Unlike many, we are not fans of the west coast. Every time we need to travel there, some obstacles lie ahead. The first time, our luggage got lost. We were attending a wedding and Nhi almost had to purchase a new dress for the occasion. (The luggage arrived 6am on the wedding day.) The second and most recent time, our flight was delayed five hours because there was a dent in the aircraft’s wing. (They claimed a bird must have hit the plane. Poor birdie!!!) On our return flight, United Airlines was unable to confirm the checked-in luggage weight, causing a one-hour delay and consequently made us miss our connection flight. In total, we spent 32 hours at the airport + flying for the round trip. United Airlines neither apologized nor offered compensation for all of our troubles. Moral of the story? Never fly United Airlines.
Traveling issues aside, our recent trip to Anaheim was productive. Thanh attended his Mid-Year Pharmacy conference. Nhi met up with friends. And we both went on a food adventure. Nom nom nom!
This was the first Vietnamese restaurant we dined in when we went to Anaheim for the first time together back in 2011. Since then, we’ve long yearned to eat here again and sometimes reminisce about the amazing flavors. Quán Hỷ specializes in central Vietnamese dishes – the delicacies of the ancient Imperial City of Hue. Their must-get dish is the appetizer “bánh bèo” (Vietnamese steamed rice cakes with shrimp).
Ốc & Lẩu
Hands down the best restaurant in Orange County. Although Thanh isn’t an adventurous diner, he had no problem savoring the yummy tastes of escargots. We had their house specialties of razor clams in magic sauce (seriously, so heavenly delicious) and the escargot hot pot. Be forewarned that although the service is fast, the wait time just to get in the door will be long. If you get there at 5pm, you’ll probably wait 45 minutes. If you get there around 6-7pm, the wait will most likely be 2 hours. So write down your name and run some errands before getting seated. :) We promise the food is absolutely worth it!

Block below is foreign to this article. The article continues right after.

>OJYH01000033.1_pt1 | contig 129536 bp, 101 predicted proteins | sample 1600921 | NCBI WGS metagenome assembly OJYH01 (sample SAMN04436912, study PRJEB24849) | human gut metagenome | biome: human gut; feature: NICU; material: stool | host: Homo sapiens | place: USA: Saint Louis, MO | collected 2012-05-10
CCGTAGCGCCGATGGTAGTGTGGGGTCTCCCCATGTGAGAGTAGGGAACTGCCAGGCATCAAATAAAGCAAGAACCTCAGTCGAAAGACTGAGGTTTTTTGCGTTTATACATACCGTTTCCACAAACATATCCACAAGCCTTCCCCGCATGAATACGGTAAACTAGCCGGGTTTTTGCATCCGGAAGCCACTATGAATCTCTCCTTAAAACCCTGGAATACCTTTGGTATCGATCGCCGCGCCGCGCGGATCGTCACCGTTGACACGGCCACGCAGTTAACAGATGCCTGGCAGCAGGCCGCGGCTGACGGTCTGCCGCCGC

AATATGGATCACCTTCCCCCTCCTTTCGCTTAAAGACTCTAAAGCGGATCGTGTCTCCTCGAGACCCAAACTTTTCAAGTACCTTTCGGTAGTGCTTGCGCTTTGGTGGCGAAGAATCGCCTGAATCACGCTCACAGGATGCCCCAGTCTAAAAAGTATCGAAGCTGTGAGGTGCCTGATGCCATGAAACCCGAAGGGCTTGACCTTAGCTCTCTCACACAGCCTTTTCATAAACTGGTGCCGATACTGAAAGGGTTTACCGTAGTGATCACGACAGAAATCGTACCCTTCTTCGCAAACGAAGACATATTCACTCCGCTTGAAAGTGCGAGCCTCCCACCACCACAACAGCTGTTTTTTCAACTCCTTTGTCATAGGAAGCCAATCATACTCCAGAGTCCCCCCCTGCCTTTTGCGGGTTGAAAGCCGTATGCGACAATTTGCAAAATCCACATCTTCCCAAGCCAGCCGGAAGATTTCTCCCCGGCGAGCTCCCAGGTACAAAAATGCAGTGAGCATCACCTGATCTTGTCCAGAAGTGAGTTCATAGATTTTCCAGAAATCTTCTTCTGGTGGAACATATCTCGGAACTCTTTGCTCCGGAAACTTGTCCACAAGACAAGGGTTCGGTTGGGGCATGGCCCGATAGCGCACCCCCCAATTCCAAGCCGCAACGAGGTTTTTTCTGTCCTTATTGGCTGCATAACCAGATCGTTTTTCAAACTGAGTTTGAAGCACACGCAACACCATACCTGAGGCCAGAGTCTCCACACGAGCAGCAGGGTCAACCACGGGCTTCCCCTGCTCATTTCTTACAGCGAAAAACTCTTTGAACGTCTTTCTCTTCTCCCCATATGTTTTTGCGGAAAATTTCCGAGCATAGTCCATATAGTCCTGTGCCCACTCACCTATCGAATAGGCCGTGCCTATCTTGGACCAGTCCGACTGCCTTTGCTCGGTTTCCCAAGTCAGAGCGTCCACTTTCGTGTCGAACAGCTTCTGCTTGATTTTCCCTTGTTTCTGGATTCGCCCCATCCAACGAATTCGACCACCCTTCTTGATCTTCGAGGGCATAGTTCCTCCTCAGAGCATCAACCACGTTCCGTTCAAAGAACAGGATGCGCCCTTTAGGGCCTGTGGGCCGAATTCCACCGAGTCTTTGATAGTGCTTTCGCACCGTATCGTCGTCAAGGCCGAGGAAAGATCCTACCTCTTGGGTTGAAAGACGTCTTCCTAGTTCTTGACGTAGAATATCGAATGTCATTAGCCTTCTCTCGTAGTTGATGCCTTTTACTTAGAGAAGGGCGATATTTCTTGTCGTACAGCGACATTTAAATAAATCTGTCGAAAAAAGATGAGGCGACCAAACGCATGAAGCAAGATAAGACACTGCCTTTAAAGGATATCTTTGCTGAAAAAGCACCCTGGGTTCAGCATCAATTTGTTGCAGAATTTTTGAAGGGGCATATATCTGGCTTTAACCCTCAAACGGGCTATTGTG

A cozy shop owned by Vietnamese pop singers (and married couple) Lynda Trang Đài and Tommy Ngo. The decor is centered around the theme of stars (aka celebrities). Many autographed photos adorned the wall nearest to the entrance. Towards the back, there is a mural of famous signatures. The entire space looks very modern and clean. They serve sandwiches as well as noodle soups. While Lynda is very proud of her secret sauce, which she personally makes, it leaves the sandwich a tad too sweet. The bread itself is very good. The filling consists of abundant vegetables and proteins. Very comparable to Lee’s Sandwiches. We also were lucky to have spotted Lynda herself. She was taking a party order and Nhi totally did the I’m-pretending-to-use-my-phone-but-actually-secretly-taking-photos-of-you… Thanh actually said hi and she nicely said hi back. :)
Uyên Thy Bistro
Uyên Thy not only owns the restaurant but also runs a cooking show on SBTN (Bếp Nhà Ta Nấu). Thanh is a huge fan of the show and credits his good cooking to her “tutelage”. The restaurant was a bit empty. The service was slow. But overall, we had a very homey experience. It felt like dining at a relative’s house. The foods have a very home-cooked vibe. We recommend this bistro if you’re missing your mom’s cooking. :)
Corner View Bakery
This bakery is also owned by Uyen Thy. It breaks Thanh’s heart to admit how terrible the bakery is. We ordered bánh bao (steamed stuffed buns), green tea cake, pandan cream puffs, and flan. The buns were dry and had very little filling. The cake was overly sweet. We couldn’t even finish what we ordered. We just want to forget the experience and pretend this bakery doesn’t exist.